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下载Merrill’s Peril 美林证券的危机
Congress today took aim at Merrill Lynch and its relationship with Enron. Investigators say Merrill replaced one of its analysts because he was too negative on Enron. That analyst told MONNEYLING today that there was always pressure to be positive toward investment banking clients of any kind. Greg Clarkin has our story.
Greg Clarkin, CNN Financial Correspondent
Meet Merrilll Lynch’s newest worst nightmare, long-time energy analyst John Olson. He was negative on Enron during its boom days. Merrill’s bankers complained saying he was costing them big bucks in banking fees. Shortly after, Olson was gone.
On Capitol Hill, Merrill officials denied Olson was let go because of his negative stand on Enron, saying he was cut as part of a downsizing. But Olson said everyone knew his negative view on Enron was hurting Merrill’s banking business. Enron’s CEO sent that message.
At one point, Ken Lay mentioned to me very clearly sending a message, he said we are for our friends and our friends have strong buy recommendations.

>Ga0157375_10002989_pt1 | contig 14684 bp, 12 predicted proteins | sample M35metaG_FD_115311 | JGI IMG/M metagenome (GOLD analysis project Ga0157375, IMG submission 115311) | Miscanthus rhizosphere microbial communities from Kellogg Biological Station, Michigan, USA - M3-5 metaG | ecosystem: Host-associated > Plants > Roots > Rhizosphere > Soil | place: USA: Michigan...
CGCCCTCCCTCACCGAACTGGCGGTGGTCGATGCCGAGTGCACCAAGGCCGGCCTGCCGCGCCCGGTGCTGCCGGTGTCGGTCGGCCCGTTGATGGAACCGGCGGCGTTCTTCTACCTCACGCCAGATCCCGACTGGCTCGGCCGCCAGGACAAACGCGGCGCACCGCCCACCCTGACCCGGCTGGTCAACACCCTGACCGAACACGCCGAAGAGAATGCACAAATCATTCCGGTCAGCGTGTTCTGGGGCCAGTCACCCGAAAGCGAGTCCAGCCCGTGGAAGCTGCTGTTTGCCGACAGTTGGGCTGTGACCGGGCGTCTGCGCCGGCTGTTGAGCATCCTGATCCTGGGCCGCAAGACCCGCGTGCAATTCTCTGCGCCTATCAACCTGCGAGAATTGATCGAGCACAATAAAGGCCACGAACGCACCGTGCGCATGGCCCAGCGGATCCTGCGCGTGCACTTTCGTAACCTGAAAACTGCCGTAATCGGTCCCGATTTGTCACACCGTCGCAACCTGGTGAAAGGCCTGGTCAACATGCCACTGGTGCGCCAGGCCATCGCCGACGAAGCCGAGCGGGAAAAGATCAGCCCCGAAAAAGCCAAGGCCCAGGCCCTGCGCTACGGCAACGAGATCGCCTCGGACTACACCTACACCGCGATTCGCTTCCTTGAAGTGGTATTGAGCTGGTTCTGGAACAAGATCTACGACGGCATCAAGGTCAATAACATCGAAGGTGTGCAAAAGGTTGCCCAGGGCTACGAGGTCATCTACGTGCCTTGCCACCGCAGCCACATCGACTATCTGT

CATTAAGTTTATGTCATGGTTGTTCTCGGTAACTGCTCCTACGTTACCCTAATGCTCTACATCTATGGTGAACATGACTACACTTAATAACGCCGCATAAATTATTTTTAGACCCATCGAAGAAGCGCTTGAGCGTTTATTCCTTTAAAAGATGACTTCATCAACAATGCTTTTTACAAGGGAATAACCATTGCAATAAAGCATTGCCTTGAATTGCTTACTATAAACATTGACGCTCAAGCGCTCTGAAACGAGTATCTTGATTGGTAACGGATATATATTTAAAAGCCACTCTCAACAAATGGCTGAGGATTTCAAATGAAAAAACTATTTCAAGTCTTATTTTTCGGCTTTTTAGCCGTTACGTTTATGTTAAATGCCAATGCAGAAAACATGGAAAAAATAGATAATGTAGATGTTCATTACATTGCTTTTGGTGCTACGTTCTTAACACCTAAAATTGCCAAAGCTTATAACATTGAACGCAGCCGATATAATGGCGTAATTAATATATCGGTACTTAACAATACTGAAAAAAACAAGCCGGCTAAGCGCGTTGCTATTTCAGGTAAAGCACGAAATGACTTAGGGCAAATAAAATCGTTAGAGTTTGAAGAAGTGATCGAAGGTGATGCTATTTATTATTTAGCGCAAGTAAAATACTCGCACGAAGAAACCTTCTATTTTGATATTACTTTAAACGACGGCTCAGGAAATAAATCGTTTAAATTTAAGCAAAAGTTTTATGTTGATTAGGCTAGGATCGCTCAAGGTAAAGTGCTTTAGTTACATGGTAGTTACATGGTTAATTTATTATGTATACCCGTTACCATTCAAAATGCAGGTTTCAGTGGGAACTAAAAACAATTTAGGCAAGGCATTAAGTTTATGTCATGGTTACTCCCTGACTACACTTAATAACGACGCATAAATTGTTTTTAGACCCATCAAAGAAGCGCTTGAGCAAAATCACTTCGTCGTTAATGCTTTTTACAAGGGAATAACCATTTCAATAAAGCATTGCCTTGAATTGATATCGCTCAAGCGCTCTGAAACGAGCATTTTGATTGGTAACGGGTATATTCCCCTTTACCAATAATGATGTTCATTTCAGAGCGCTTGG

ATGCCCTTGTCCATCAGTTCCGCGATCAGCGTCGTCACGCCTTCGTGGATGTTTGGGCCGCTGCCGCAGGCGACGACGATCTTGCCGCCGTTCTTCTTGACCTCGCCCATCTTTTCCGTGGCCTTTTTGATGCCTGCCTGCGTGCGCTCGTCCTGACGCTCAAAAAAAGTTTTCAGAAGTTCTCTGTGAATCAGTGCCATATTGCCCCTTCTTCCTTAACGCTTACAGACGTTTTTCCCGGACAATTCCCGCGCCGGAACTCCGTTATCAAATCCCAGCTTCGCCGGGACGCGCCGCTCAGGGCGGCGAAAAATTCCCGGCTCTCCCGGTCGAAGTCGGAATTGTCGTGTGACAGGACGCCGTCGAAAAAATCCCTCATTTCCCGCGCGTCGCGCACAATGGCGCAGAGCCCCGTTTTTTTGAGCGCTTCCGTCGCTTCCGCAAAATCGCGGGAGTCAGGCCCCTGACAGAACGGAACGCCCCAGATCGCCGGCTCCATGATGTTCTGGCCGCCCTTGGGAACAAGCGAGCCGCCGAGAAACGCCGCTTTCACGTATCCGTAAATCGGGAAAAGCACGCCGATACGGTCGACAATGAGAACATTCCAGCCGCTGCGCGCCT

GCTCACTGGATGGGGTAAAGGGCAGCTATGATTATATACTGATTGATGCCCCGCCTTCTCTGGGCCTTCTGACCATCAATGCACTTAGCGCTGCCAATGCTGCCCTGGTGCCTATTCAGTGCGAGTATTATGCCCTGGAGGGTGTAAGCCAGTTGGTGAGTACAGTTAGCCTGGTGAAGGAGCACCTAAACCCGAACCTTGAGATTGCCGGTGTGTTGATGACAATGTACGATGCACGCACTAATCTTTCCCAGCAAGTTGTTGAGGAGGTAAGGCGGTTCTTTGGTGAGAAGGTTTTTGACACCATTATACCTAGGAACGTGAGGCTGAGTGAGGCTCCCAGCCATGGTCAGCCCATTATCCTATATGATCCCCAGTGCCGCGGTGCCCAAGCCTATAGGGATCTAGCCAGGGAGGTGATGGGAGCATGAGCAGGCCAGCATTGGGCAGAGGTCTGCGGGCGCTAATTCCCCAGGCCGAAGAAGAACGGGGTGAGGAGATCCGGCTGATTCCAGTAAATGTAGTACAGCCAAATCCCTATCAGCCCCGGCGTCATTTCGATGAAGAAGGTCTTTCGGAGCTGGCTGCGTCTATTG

The series of events surrounding Olson’s departure from Merrill are compelling. July 1997: Olson cuts his rating on Enron to neutral. The following April, Merrill bankers e-mail Merrill’s president, complaining about being shut out of an Enron stock offering. Merrill banker Skyleer Tilney says John has not beben a real supporter of the company. He says Enron wants to send a message about “ho viscerally its senior management feels about our research effort.” Four months later, Olson is gone. Five months after that, in another e-mail to Merrill’s president, the bankers tell him his responsive message was appreciated by Enron, and any animosity in that regard seems to have dissipated. Olson maintained his negative stand on Enron during the period, and says he was never contacted by Merrill executives or bankers. But he did feel the pressure nonetheless.
There was always the pressure to be positive toward investment banking clients. And that was, I think, implicit in the organization at the time. There was big bull market and everybody was trying to do their thing.
And part of that thing meant big banking fees. In that last e-mail to Merrill’s president, the bankers say they’re back in the good graces of Enron, and that Enron has awarded them two new pieces of business, business that could bring Merrill fees of up to $50 million.